We try very hard not to talk about the election and its aftermath, instead exploring the fascinating subject of ethnoastronomy. We delve into some of the unique relationships human cultures have had with the stars throughout history, including a look at the Mescalero Apache and the Australian Aborigines. In our Pro Extension, we turn from astronomy to astrology for an in-depth analysis of President Obama’s birth chart and what it says about his presidency, and a brief look at how Pluto influences the attitudes of whole generations — that is, until the Mercury Retrograde gets the best of us and crashes our equipment!
Our discussion has been so narrow, our mainstream discourse so dismissive of third party candidates and their platforms, that most voters don’t even know what questions they’re asking or which solutions they’re offering. When the only perspectives the gatekeepers allow to flood the national airwaves are those of Big Red and Big Blue, the only reaction left to many observers is to pick apart their positions, ignore their overwhelming similarities, and squabble over their minute differences. But when a third, or fourth, or fifth, or five hundredth perspective is allowed to come forward, championed by some passionate groups that coalesce around a common goal or a common cause, suddenly we are not faced with a false and unrealistic black-and-white choice. Suddenly there are many shades of grey.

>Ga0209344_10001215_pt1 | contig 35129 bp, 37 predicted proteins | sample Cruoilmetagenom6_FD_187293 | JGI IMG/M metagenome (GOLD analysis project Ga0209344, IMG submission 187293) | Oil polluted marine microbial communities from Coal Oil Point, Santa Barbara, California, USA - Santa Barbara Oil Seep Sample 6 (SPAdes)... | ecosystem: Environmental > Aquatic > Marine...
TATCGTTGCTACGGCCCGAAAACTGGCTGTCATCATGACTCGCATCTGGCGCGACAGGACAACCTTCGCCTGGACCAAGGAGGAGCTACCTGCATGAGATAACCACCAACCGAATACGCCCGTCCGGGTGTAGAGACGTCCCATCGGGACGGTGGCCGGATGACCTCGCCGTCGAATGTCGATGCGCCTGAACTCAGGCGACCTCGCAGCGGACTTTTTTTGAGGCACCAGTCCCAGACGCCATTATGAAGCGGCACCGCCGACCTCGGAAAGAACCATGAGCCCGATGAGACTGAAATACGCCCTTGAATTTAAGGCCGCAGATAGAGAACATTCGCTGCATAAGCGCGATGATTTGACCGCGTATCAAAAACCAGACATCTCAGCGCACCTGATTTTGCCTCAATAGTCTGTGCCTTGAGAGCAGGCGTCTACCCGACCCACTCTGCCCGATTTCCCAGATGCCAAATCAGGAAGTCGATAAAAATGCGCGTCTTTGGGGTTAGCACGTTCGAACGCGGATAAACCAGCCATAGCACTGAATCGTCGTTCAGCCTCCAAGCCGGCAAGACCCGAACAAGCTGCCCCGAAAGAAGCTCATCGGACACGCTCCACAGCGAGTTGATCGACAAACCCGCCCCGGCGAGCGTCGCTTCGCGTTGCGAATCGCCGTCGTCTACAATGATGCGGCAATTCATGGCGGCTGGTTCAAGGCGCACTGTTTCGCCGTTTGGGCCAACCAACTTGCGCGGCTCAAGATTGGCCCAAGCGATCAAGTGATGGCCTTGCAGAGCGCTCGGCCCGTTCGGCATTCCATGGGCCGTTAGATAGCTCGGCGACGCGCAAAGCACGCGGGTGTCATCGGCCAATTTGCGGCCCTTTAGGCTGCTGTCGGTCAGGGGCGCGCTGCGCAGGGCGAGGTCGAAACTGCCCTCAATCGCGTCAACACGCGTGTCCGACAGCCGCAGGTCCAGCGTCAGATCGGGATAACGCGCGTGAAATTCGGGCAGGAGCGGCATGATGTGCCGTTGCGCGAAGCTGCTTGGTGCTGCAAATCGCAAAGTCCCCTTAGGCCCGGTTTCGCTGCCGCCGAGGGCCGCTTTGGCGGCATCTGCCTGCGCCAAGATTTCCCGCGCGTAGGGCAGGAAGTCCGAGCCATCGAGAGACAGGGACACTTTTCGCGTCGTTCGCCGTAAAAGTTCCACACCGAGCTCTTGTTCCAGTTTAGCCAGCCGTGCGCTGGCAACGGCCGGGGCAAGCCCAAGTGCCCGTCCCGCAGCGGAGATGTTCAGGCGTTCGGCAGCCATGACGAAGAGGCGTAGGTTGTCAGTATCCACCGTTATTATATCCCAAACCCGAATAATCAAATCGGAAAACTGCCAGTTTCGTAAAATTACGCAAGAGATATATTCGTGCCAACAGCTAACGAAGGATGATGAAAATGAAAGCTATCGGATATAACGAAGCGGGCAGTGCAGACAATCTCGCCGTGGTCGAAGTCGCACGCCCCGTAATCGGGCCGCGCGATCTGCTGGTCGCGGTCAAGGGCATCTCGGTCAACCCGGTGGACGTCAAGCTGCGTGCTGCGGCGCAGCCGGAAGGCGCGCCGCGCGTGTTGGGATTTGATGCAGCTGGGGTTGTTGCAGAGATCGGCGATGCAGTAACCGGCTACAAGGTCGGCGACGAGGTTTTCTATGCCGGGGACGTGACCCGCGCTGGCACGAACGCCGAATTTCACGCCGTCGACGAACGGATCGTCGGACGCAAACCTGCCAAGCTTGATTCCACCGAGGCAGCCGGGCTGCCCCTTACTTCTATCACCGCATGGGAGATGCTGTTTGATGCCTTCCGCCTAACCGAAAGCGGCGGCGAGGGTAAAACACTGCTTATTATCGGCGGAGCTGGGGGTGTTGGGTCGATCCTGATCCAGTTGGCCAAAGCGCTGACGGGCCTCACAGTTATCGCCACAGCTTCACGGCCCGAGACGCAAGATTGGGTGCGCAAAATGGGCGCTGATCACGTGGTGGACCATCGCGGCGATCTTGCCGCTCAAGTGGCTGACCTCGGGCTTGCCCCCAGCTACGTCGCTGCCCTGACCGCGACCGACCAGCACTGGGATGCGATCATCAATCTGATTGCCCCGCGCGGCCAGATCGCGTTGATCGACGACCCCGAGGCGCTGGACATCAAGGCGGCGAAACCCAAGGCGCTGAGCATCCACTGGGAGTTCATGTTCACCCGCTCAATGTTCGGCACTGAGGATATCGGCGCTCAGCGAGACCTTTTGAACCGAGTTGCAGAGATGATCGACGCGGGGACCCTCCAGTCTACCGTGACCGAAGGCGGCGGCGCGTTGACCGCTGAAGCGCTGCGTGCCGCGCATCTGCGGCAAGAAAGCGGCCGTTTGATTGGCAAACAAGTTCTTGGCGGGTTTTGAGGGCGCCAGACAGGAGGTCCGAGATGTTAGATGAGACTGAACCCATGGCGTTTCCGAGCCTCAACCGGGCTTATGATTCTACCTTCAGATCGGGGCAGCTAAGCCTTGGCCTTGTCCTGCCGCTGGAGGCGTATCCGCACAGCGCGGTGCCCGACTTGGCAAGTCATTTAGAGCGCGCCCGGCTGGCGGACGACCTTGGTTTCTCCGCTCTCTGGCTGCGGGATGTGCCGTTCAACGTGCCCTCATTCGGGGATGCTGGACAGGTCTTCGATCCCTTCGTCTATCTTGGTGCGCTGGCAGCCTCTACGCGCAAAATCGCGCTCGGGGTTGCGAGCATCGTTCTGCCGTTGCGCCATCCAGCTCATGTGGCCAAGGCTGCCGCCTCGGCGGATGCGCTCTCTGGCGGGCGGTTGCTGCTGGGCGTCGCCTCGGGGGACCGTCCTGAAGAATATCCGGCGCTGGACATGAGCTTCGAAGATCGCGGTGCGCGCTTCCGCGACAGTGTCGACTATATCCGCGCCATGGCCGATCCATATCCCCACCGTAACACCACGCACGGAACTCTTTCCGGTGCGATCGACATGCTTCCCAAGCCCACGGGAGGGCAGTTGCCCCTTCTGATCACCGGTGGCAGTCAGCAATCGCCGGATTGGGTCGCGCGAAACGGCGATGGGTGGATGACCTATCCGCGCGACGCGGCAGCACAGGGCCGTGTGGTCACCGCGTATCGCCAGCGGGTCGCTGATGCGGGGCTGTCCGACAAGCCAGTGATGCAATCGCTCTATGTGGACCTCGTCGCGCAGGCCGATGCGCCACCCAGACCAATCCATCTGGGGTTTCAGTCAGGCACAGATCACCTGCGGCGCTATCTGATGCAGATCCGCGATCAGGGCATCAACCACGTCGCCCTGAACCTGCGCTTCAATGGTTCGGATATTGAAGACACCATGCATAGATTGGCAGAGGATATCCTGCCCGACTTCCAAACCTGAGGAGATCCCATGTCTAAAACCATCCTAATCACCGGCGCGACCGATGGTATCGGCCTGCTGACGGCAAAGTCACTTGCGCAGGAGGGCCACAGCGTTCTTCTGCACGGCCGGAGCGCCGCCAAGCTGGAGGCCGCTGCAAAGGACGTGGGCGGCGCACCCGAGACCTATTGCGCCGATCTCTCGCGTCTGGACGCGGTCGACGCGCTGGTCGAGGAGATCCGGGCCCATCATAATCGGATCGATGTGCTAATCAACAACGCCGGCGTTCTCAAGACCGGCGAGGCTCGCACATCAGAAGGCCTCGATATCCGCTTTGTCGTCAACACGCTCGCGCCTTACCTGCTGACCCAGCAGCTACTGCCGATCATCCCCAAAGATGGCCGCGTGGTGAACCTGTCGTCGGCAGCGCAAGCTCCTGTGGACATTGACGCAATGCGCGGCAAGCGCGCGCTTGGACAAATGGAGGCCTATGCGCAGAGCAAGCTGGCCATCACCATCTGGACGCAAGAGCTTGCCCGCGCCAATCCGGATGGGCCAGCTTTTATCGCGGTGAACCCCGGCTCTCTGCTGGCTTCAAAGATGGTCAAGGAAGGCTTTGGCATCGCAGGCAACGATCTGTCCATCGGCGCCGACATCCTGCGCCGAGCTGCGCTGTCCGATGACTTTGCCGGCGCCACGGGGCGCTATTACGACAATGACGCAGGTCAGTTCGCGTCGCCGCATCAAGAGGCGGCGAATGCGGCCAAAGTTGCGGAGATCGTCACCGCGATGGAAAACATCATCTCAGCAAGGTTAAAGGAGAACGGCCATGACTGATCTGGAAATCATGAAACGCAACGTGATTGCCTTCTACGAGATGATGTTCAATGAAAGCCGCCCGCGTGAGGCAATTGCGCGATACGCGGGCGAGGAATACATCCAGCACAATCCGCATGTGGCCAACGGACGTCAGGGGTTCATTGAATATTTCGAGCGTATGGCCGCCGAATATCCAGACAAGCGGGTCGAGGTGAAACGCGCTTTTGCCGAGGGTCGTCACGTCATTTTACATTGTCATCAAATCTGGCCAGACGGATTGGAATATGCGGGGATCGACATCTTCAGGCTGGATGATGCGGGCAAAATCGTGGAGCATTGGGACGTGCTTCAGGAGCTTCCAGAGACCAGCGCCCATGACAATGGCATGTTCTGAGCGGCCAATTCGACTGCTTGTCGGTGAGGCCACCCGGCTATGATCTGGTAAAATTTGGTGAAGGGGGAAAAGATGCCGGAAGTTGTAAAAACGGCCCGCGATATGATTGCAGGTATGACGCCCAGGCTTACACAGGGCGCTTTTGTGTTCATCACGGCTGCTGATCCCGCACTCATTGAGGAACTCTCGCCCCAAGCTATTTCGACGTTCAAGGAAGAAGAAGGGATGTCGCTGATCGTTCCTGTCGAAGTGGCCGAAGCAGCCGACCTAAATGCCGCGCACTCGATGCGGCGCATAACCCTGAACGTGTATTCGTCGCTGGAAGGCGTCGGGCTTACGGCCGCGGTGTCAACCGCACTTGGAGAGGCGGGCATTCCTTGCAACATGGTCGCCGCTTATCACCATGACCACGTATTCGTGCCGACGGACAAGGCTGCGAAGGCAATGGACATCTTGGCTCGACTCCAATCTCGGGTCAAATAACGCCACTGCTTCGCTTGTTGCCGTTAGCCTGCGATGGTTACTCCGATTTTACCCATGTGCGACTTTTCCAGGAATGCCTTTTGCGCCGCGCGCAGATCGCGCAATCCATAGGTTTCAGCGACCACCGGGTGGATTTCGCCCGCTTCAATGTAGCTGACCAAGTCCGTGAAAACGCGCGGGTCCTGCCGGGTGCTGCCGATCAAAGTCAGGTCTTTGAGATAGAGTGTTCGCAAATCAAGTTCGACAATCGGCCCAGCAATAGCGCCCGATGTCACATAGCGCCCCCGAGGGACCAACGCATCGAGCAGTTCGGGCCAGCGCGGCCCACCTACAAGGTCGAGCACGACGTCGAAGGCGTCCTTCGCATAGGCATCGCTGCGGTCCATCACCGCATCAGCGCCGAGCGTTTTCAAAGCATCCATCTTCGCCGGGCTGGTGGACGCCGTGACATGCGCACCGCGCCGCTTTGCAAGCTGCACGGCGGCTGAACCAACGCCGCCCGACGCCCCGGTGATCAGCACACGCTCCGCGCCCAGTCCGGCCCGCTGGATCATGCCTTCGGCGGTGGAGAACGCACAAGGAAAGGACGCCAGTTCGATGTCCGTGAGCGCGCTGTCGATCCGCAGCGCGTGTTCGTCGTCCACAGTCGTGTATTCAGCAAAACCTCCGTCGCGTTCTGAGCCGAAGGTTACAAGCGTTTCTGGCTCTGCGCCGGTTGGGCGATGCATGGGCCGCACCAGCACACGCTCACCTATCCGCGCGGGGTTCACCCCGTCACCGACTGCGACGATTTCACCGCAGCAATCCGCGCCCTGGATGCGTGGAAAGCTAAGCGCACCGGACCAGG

We look at one of the grand cycles of nature: election season. We take the Keystone XL pipeline as our jumping-off place to examine the host of environmental issues facing the world, and ask which American presidential candidate might best tackle them. Then we pivot to the culture war, one of the engines driving the tremendous polarization in American politics: why have the culture battlegrounds started to shift? For answer we delve into Jonathon Haidt’s theory of larger patterns of morality across all human societies. Finally we look at essential issues that are being completely ignored in the presidential campaign, and ask: if American democracy won’t face these problems, is it broken? We consider some rather unconventional ideas about how to fix it. Then in the Pro Extension, we tackle the separation of church and state, and consider whether political movements are strengthened or weakened by mooring themselves to religious foundations.